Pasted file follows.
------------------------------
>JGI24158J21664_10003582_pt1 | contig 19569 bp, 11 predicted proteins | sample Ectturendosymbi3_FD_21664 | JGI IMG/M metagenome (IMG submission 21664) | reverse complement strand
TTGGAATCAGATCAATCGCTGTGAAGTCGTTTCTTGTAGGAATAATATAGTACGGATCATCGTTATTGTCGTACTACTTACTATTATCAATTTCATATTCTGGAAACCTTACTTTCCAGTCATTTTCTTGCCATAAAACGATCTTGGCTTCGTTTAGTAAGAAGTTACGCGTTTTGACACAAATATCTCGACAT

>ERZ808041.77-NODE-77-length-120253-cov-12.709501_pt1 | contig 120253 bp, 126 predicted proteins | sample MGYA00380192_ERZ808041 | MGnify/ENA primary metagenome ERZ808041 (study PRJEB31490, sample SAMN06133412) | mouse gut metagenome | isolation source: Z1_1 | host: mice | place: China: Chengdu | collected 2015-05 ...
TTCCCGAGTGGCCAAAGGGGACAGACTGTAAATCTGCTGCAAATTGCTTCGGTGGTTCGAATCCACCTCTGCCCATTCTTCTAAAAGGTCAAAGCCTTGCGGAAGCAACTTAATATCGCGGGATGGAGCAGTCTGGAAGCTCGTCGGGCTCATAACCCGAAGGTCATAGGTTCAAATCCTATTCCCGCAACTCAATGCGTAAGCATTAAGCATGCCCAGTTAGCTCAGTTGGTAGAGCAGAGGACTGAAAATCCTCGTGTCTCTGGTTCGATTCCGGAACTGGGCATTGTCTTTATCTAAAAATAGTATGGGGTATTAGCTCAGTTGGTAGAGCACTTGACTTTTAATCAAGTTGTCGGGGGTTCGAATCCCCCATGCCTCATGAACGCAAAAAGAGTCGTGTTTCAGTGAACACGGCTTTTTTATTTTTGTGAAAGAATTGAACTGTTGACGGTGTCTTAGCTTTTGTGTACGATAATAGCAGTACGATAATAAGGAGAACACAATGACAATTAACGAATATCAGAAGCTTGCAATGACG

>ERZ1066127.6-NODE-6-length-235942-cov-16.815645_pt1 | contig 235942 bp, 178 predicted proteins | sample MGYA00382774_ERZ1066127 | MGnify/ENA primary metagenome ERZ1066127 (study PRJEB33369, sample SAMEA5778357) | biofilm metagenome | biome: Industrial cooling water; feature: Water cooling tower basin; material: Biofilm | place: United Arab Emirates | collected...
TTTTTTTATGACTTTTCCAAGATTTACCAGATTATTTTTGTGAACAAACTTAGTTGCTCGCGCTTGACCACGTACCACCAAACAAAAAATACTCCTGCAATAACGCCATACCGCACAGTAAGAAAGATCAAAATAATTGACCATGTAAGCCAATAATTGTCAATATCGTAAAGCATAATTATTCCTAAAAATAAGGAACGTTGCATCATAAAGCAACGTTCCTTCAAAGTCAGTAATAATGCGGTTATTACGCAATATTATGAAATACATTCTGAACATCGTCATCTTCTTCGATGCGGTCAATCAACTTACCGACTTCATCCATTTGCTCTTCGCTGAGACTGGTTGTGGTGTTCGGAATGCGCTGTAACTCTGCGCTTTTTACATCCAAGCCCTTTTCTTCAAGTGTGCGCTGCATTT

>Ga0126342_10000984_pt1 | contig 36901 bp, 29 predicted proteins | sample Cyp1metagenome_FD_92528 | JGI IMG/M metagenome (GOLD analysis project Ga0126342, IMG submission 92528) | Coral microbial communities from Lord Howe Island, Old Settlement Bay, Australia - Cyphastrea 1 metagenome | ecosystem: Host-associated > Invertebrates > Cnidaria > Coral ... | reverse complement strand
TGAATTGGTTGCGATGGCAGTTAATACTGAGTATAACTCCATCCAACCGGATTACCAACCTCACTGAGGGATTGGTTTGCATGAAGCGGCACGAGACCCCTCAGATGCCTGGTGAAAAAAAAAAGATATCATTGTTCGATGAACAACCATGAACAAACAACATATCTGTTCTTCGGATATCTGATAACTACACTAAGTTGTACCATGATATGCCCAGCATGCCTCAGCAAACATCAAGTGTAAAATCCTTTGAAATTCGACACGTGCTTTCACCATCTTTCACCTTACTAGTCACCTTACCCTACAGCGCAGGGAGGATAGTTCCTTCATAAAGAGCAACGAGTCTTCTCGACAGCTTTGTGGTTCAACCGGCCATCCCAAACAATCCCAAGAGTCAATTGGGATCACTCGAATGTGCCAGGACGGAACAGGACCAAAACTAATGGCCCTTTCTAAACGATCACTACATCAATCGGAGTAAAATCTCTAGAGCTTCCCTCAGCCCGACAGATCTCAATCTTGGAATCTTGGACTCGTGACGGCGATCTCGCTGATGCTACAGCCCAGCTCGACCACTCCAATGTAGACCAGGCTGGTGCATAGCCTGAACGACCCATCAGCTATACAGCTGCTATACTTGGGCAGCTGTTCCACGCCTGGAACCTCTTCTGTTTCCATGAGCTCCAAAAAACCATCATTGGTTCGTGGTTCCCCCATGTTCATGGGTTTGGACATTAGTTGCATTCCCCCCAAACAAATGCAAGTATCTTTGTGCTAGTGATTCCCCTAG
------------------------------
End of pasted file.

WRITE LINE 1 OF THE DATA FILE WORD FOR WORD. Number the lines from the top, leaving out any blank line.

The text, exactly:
>JGI24158J21664_10003582_pt1 | contig 19569 bp, 11 predicted proteins | sample Ectturendosymbi3_FD_21664 | JGI IMG/M metagenome (IMG submission 21664) | reverse complement strand